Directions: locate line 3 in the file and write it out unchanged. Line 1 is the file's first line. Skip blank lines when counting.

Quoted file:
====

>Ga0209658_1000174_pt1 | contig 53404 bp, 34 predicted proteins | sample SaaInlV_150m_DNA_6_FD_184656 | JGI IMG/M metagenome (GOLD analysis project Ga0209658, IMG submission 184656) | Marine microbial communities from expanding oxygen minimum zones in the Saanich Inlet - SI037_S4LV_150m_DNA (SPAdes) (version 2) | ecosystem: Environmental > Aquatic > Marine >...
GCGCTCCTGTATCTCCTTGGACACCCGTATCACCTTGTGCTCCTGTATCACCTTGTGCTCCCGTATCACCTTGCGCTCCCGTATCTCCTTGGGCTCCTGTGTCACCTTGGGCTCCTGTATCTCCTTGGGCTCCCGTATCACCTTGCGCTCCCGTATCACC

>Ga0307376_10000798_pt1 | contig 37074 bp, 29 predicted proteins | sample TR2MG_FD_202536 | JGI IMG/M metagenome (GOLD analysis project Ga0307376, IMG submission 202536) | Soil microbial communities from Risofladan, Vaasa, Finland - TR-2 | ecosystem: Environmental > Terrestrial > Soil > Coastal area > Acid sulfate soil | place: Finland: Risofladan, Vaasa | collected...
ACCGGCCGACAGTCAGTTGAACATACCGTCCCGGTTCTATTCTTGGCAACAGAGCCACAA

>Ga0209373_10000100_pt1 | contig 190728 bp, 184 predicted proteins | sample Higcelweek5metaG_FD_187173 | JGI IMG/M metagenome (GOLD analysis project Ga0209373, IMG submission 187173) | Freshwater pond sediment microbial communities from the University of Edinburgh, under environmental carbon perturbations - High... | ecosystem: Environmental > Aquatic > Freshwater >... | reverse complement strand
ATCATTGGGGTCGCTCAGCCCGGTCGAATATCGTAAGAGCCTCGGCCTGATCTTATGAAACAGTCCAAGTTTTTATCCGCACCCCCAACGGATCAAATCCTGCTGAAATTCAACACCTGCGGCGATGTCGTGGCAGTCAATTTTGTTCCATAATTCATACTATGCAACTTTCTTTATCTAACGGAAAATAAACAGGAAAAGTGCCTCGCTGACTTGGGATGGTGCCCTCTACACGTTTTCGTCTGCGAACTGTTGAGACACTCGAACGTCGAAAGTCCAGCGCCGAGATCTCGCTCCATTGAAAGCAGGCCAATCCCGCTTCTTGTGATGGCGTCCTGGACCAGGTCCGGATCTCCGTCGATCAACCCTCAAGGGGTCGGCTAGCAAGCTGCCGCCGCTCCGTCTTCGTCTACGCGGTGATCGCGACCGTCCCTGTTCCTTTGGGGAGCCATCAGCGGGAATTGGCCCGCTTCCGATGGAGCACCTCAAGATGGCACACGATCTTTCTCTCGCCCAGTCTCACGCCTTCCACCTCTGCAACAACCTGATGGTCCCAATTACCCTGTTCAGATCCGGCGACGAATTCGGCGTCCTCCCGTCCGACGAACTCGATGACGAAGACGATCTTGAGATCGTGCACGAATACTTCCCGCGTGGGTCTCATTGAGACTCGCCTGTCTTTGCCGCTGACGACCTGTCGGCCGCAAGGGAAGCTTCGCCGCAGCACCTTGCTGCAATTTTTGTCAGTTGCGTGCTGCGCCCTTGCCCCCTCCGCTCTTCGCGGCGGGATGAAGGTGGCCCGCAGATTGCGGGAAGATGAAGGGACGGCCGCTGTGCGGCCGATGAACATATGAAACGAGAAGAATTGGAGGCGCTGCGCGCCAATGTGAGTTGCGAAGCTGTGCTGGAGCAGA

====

>Ga0307376_10000798_pt1 | contig 37074 bp, 29 predicted proteins | sample TR2MG_FD_202536 | JGI IMG/M metagenome (GOLD analysis project Ga0307376, IMG submission 202536) | Soil microbial communities from Risofladan, Vaasa, Finland - TR-2 | ecosystem: Environmental > Terrestrial > Soil > Coastal area > Acid sulfate soil | place: Finland: Risofladan, Vaasa | collected...